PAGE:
The rest of the disc falls within the parameters of the songs above, all centering around Jimmy’s trademark, central sound while continually exploring his various influences.

“Hold Me Close,” for example, is a sweet, soft, almost lullaby-tempo love song.

I’m also particularly fond of the broad, bright openness of “Giving It All Away,” a song that occasionally brings to mind a dash of John Mellencamp, both early on and in some of the in-song transitions, though the places it travels elsewhere in-between are more uniquely Jimmy Lee Morris.

“I’ve Been Sinking Down” is a versatile number that’s delivered with a bit of an off-balance vibe throughout and that, with some restructuring, I’d think could be performed in a variety of styles, befitting band formats ranging from a jug band to a blues outfit to anything in-between. In the case of Jimmy’s “original” version, it’s a toe-tappin’ strummer atop a low-level but solidly rich music bed. In its present form, it serves as a solid lead-in to “Someone Like You,” a mid-tempo guitar-rocker that leans on just a little distortion and a ’50s/’60s rock-inspired arrangement to augment its energy level.

Another favorite, “Tomorrow Is Too Late,” which follows “Someone Like You,” is similarly styled and keeps its predecessor’s energy going.

Also noteworthy is “Love Will Come Your Way,” a rich, warm, mid-tempo number whose smooth delivery makes it feel like you’re lying contentedly on a sunny patch of grass, despite the actual weather outside on any particular day.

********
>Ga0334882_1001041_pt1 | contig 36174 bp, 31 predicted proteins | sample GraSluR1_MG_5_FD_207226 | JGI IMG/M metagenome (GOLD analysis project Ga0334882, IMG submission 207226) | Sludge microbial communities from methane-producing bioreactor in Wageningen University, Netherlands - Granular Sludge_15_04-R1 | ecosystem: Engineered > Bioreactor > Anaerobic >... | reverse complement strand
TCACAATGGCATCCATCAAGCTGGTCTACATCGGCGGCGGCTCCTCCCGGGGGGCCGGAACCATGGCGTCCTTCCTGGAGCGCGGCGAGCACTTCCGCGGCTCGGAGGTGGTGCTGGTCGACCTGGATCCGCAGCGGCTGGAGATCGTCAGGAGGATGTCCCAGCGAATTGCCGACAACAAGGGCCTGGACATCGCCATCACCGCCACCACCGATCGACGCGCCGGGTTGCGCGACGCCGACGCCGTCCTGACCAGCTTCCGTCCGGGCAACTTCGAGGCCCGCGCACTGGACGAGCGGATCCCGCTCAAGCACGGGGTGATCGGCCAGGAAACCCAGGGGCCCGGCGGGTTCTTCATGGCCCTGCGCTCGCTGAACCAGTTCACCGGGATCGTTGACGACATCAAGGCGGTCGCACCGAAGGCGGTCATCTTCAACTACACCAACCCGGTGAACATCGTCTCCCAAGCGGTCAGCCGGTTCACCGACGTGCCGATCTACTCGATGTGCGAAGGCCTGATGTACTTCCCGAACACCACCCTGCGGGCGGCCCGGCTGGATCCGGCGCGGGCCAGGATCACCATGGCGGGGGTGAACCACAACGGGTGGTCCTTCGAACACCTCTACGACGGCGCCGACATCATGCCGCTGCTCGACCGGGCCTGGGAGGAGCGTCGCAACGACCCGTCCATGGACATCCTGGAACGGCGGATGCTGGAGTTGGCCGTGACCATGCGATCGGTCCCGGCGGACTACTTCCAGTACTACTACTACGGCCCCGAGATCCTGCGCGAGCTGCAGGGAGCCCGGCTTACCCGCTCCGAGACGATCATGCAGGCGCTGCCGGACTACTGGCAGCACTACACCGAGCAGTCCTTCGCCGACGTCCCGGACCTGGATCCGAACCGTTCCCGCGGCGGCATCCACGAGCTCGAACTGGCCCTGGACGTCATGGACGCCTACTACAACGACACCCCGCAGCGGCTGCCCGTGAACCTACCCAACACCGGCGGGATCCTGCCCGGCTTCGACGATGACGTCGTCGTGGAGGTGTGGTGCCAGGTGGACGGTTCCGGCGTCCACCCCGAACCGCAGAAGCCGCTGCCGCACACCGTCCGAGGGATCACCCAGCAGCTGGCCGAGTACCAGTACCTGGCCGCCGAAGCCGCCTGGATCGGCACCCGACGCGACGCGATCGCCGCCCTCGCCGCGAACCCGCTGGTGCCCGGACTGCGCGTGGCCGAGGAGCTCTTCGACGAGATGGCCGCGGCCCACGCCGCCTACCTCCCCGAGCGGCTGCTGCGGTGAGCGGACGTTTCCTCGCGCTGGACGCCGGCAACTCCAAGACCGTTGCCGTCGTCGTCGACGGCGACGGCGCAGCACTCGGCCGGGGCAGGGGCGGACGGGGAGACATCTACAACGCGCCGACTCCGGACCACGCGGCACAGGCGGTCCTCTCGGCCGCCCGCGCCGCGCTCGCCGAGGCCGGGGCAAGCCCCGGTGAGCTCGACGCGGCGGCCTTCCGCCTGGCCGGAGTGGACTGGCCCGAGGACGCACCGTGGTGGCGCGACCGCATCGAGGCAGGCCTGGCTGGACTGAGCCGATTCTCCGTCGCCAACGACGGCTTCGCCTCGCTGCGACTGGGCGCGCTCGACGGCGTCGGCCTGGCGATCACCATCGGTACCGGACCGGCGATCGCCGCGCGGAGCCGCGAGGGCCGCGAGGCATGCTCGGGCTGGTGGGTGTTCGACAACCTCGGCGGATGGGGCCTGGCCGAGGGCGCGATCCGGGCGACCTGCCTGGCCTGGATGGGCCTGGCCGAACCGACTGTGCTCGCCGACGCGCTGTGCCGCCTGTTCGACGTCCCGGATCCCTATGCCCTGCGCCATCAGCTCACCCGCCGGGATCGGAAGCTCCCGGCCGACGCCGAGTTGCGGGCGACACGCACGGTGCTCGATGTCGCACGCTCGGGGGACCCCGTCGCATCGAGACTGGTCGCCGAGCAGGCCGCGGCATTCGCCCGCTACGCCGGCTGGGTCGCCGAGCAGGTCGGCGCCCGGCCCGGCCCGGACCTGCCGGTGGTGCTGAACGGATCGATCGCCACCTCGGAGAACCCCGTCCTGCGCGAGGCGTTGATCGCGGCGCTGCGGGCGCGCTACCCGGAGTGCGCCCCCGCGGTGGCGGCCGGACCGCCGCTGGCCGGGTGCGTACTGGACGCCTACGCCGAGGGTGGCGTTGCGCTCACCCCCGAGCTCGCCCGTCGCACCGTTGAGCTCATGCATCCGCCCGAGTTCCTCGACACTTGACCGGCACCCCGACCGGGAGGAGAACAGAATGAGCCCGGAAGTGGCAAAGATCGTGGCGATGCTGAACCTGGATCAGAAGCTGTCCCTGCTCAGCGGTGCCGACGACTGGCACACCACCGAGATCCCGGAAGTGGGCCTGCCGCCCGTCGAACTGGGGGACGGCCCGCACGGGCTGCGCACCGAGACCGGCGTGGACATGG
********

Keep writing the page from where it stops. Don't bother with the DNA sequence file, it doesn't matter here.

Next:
The album’s penultimate track, “I Never Thought,” is a slower number, primarily with a rich, orchestral feel but with a few bluesy chords scattered throughout to provide its uniquely original character. Think slow-dance song at a big country-leaning dancehall.

Jimmy closes the disc with the raucous, rock ‘n roll “Hey Hey.” As if directly from a Happy Days sock hop or the Back to the Future “Enchantment Under the Sea” dance, if you didn’t know this was a Jimmy Lee Morris original, you could be convinced it’s a timeless rock ‘n roll classic. It’s a satisfying way to end the album.

And that’s it. I almost feel bad about skipping over some of the other songs on the disc, as they’ve become like old friends of mine during the last few months of listening, but they’re all along the lines of the songs I’ve written about above, with just enough variety to maintain interest, causing Truth is the Talisman to pass much quicker than you’d expect from a 20-song opus. It’s a solid disc, worthy of many. many listens, something that never surprises me from a Jimmy Lee Morris collection.

More From Jimmy Lee Morris

Jimmy has been busy since releasing Truth is the Talisman in January. In May, he released a four-song single featuring three additional tracks alongside “In the Diamond Rain”; and in August, he made available a nine-song LP entitled Homespun, which he notes on his Facebook page was recorded in 2007/08 with his late musical collaborator Andy Coote playing drums. As if that hasn’t kept him busy enough, he has branched out into some children’s book writing, as well.